- The Washington Times - Sunday, January 6, 2002

JERICHO, West Bank A U.S. envoy hoped yesterday he could guide Israelis and Palestinians toward a truce after Israel said it would further ease West Bank blockades and the Palestinians continued to arrest suspected militants.
In Washington, meanwhile, a U.S. official raised the possibility that a 50-ton weapons shipment that Israel had intercepted was intended for Hezbollah, Hamas or another extremist group, rather than for the Palestinian Authority, as Israel claimed.
Israel's army chief announced the seizure Friday but did not present evidence for his claim that the Palestinian Authority was behind the smuggling attempt. The Palestinian Authority denied any links to the shipment, which included Iranian-made rockets and anti-tank missiles.
The U.S. envoy, Anthony Zinni, met yesterday with Palestinian negotiators and said he would chair a meeting today of Israeli and Palestinian security officials. Gen. Zinni is pushing both sides to implement a truce plan drafted last year by CIA chief George Tenet.
Under the plan, Israel is to lift its sweeping travel bans on Palestinians and pull back troops to positions they held before fighting erupted in September 2000. The Palestinians are required to go after suspected militants and prevent attacks on Israelis.
Israel eased restrictions before Gen. Zinni's arrival in the region Thursday, pulling back tanks from some Palestinian areas and opening some roads in the West Bank. "The moves to ease the situation of the Palestinian population will continue," Israeli government spokesman Arnon Perlman said yesterday.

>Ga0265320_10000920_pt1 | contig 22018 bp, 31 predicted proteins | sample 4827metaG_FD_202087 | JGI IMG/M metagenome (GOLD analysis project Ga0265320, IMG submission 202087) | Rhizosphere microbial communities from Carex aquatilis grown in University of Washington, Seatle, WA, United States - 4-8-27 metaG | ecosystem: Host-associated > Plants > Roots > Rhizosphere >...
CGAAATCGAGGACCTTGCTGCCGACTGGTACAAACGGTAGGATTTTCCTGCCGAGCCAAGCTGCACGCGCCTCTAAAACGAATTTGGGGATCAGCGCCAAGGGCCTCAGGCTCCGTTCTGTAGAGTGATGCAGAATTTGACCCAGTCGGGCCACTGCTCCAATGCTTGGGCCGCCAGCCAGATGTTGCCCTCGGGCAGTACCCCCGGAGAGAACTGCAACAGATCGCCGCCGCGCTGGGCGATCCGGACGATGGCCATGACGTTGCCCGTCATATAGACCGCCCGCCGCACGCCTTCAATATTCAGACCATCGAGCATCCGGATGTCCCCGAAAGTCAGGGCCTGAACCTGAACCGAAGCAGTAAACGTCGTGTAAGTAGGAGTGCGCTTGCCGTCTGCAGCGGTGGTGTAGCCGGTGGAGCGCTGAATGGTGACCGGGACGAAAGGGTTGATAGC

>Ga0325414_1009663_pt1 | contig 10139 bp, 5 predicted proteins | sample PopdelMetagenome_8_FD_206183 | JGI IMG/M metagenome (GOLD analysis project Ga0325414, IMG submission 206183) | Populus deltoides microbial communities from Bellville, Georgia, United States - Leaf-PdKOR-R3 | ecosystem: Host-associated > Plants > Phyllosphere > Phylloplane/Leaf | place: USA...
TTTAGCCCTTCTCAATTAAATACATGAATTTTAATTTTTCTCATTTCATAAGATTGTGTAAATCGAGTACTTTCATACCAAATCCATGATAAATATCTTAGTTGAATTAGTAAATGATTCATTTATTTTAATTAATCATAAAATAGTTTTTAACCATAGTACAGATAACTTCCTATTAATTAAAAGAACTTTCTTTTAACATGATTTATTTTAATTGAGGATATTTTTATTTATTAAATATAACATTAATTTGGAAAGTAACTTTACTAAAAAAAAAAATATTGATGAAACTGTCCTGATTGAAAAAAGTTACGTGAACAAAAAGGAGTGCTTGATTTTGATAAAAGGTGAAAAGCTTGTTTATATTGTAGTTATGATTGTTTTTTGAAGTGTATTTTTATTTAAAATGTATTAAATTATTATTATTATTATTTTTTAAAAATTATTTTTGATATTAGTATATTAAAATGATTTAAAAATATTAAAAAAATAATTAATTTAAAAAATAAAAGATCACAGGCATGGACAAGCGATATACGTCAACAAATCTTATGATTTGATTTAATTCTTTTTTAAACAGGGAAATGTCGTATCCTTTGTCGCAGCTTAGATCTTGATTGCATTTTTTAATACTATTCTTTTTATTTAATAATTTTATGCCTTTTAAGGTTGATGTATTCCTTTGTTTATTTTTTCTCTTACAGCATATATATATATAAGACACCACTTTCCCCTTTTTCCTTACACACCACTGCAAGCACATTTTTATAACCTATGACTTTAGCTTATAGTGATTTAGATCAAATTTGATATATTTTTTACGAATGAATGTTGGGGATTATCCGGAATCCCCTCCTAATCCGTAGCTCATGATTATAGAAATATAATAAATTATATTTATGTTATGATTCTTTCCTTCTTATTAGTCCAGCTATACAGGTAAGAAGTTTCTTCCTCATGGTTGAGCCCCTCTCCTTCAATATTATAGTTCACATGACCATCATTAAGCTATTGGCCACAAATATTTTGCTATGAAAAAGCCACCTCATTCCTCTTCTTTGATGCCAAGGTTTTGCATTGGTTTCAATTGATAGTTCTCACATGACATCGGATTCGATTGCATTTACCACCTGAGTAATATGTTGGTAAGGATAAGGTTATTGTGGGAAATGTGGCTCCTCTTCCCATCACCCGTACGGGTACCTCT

In the West Bank town of Bethlehem, Palestinian security officials announced yesterday that they had arrested a leading activist in the militant Islamic Jihad group. The suspect, Fawaz Khlayef, was involved in shooting attacks on Israelis, the officials said.
Gen. Zinni said he believed the two sides were moving in the right direction. "I'm hopeful. I'm encouraged," he said after meeting with Palestinian negotiator Saeb Erekat in the West Bank town of Jericho.
Once a truce is in place, the two sides are to follow a plan by an international commission, headed by former U.S. Sen. George Mitchell, for returning to peace talks. Israel would have to freeze settlement activity in the West Bank and Gaza, and the Palestinians would have to dismantle militant groups.


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